23 Mar 2014 6:49 PM
Alicia McQuilkin

Growing up in a heavily agriculture state, I've seen the damage that groups like PETA (and particularly off-shoots like ALF) have tried to do. And because people are educated about the truths, for the most part, they ignore their outrageous blanket accusations and it quickly blows over as another sad attempt at ending animal agriculture. Unfortunately in horse racing, the money made is so much more dependent on public opinion. I have been fortunate to never met anyone in racing who was abusive or disregarding the horses' health and the jockey's safety. What I've seen are the people who truly love the sport and the animal. I'm glad to see the industry banding together in a public way to show what the real backside is like. There will always be those that try to break the rules and see what they can get away with, but so long as they're the anomaly and the honest people stay successful and at the forefront, the industry will be in okay shape. There is a lot that needs to change, quickly and dramatically, so perhaps this is a wakeup call on how everyone, no matter how honest and clean they are, conducts their business. Particularly on how they speak of it and it comes across to an outsider's ears. It doesn't matter your intent as much as how your words are understood.

24 Mar 2014 9:05 AM
lysa slater

I saw a photograph on bloodhorse.com much like the ones posted in this blog article of Ahmed Zayat and Nehro. By all appearances in the photograph Zayat apparently "loved" Nehro. Love is not enough.  It is easy for an owner like Zayat to say they love their horses, but for him to then claim he did not know what was going on?  Well, that is something other than love in my book.

24 Mar 2014 9:45 AM
fb0252

if u want to do something for the horses, get them out of those closets. anybody see anything "happy" about this?

24 Mar 2014 10:44 AM
J McGuire

It's true we enjoy our sport, with all the highs and lows it brings. Professionalism at all levels reflects on everyone involved whether Owners, Trainers, Assistant's, Exercise Riders, Grooms, Vets, etc.

The lack of professionalism displayed by the Asst Trainer goes a long way in painting a negative picture both in actions and communication. With the potential to tarnish the reputation and brand of a highly successful oranization.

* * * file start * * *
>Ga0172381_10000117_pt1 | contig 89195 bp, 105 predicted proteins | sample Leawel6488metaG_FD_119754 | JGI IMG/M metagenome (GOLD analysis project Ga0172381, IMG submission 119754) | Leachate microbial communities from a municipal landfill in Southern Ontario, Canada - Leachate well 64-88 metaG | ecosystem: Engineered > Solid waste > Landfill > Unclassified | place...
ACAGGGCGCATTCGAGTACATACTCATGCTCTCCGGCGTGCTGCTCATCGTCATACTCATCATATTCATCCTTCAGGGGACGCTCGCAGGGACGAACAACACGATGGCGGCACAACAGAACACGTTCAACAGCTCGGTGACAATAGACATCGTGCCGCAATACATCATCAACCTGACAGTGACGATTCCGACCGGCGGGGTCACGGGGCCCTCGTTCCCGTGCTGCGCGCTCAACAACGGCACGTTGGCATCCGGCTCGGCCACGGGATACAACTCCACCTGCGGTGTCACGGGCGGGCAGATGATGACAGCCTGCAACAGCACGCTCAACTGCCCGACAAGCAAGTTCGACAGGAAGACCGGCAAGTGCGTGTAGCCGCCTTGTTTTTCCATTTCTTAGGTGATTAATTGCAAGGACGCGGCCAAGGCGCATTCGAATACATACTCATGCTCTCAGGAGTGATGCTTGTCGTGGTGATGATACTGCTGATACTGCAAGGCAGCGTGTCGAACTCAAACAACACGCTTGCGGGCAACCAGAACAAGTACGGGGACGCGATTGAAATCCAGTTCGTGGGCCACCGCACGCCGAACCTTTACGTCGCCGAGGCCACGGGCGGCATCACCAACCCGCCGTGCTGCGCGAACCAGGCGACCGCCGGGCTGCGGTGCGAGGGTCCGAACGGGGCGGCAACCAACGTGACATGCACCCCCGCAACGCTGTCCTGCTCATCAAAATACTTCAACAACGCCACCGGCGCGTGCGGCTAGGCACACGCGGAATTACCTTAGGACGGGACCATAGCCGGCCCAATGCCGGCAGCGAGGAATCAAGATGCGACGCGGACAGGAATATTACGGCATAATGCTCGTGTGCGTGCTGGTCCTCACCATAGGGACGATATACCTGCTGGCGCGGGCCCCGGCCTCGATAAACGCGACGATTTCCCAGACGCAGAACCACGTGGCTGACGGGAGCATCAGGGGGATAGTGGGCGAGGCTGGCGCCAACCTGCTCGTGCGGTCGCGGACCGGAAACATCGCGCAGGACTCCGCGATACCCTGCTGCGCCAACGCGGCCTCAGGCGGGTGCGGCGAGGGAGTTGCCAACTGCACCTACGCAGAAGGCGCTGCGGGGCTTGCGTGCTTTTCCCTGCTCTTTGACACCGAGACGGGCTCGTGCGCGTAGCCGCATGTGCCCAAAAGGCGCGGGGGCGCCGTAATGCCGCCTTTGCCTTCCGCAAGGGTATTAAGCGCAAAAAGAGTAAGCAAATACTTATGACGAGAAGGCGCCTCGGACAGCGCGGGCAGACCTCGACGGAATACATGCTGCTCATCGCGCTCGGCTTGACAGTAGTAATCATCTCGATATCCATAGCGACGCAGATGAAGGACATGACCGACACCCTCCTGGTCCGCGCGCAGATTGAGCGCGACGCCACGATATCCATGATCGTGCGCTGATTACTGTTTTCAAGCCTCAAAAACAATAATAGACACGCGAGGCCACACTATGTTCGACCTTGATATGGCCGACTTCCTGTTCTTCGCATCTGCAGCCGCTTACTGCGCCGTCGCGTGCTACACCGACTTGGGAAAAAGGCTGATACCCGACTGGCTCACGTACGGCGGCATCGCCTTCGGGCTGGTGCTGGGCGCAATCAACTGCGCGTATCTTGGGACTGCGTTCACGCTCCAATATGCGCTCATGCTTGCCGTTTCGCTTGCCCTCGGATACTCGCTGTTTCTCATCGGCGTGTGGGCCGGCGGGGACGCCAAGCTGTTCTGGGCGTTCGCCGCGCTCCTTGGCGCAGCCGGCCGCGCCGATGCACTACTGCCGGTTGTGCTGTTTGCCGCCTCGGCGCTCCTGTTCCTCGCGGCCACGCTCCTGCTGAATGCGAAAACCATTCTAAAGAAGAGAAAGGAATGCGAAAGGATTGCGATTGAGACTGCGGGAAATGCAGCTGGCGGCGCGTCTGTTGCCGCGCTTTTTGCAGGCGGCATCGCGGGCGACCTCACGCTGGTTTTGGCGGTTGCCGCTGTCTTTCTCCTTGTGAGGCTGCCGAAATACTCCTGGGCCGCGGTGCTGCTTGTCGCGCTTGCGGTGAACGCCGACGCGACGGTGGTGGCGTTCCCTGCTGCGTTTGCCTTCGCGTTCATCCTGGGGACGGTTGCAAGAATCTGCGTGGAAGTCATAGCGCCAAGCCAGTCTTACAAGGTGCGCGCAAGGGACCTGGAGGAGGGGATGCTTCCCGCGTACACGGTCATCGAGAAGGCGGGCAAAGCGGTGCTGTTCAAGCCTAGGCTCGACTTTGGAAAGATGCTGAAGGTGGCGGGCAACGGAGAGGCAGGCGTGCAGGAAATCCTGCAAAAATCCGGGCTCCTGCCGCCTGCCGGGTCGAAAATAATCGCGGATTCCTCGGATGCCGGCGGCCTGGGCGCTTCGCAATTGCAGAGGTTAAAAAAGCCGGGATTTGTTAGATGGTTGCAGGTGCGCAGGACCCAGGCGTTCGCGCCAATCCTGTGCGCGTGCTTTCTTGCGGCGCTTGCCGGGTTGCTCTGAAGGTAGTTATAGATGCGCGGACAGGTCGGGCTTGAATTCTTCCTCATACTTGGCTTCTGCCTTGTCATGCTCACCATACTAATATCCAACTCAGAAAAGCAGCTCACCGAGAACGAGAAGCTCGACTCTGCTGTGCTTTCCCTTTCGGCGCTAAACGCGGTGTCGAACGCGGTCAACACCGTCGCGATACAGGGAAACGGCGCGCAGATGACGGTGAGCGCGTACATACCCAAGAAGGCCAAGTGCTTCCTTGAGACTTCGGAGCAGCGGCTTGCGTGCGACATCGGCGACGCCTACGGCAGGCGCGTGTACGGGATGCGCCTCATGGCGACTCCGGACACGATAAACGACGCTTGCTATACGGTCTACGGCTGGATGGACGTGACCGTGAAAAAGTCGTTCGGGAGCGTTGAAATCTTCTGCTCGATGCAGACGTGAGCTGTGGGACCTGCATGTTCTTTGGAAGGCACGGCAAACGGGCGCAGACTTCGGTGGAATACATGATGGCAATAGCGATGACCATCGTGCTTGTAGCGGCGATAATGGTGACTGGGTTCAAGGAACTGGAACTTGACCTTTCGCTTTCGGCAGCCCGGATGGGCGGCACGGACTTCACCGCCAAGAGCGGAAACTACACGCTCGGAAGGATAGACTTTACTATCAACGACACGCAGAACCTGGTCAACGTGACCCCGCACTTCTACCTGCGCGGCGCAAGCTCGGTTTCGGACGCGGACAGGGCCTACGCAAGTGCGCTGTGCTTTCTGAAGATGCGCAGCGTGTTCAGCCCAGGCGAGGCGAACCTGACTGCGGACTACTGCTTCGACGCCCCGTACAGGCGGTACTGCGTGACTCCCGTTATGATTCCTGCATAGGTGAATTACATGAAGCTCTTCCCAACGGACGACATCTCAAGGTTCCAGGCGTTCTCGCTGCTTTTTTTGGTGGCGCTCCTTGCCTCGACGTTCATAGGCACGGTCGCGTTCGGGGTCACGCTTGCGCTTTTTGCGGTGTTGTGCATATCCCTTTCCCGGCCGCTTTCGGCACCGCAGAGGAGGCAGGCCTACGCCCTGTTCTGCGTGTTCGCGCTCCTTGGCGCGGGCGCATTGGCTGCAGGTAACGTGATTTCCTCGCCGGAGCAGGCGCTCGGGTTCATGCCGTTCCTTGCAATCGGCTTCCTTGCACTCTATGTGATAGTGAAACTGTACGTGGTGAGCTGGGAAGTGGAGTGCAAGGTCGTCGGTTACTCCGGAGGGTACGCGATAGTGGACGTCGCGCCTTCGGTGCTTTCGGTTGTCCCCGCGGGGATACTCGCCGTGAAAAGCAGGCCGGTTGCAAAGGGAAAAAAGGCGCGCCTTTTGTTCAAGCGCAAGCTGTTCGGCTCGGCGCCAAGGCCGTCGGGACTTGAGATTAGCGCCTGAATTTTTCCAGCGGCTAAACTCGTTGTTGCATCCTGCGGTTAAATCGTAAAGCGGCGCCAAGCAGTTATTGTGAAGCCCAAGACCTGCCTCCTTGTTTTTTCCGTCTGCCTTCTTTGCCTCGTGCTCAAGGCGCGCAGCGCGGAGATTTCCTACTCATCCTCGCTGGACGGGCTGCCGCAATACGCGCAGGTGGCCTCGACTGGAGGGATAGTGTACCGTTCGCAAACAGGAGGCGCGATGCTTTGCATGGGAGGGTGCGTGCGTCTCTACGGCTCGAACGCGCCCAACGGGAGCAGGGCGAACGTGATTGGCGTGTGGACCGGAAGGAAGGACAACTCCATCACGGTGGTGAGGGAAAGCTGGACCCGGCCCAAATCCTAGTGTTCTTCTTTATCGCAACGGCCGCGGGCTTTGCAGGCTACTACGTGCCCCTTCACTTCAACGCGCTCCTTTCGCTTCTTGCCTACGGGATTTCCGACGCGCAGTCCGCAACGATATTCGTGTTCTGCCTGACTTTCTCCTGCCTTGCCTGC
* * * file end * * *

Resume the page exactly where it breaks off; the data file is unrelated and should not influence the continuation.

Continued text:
Mr Asmussen as head of the organization - unfortunately is in a position of responsibility for  his assistants actions of unprofessional behavior, appearance of lack of respect for charges or accusations of employee hiring/pay practices.

Situation is an example to the industry to walk the highest standards of ethics and ensure others in our organizations do the same, we are all accountable to address any issues and protect the industries "Brand".

Fortunately the majority of individuals I've encounterd in the industry are honest, courteous and compassionate toward thier charges.

PETA's story reflects strong negative images/comments without a back ground for the vet care which I suspect is called for, there is nothing on the background that support care for the horses being shown. This type of vet care is used widely in other horse applciations - sporthorse/reining/jumpers/hunters/etc.

As an active Member in the sport - I'll await the outcome, supporting any decisions to correct wrongdoings which may surface during the investigations.

Good luck to Mr Asmussen and his organization!

24 Mar 2014 11:49 AM
txhorsefan

Thank you for this article and sharing the photos I most likely would never have found on Twitter.  So many of us do care, but don't have the ways to show it.  Thank you for getting these together.

24 Mar 2014 11:56 AM
eyeswatching

I'm glad PETA exposed the naked raw truth. I hope they continue to do so. GO PETA!!  Asmussen and BLaise ought to be fined and imprisoned. I hope Nehro's owner does something about it too.  I can't stand how all these "bettors" want to take up for those two thugs..just goes to show it's about the money not the poor helpless animal that's getting abused to help you make your winnings...I'm so happy PETA used a popular name to expose the truth.

24 Mar 2014 12:31 PM
eyeswatching

I'll never forget how Blasi just pulled poor RA when she was looking back at the camera when they were taking her to the farm....he could have at least let her get seen since she was officially retired...no wonder she looked so sad. Breaks my heart. Now we know why she was never her old self again.Look at the thugs that was training her.

24 Mar 2014 12:34 PM
lysa slater

I'm happy that these racehorses are well loved and cared for, but that does not take away from the fact that many others aren't.  Why not put our energy into change for all of US racing.  Why waste time with sweet photos when real change is soooo sorely needed!

Why isn't the US changing racing???

24 Mar 2014 3:36 PM
sceptre

"...in my trust of horsemen whose lifelong skill and ability I have seen play out race after race, month after month..." -What exactly have you "seen" to make such a statement? Aside from witnessing a majority completing their race without breaking down, what else could you have seen? This alone doesn't say much about "skill and ability". And what a joke whomever titled that "Full Story"-it's anything but.  

24 Mar 2014 11:41 PM
Eliza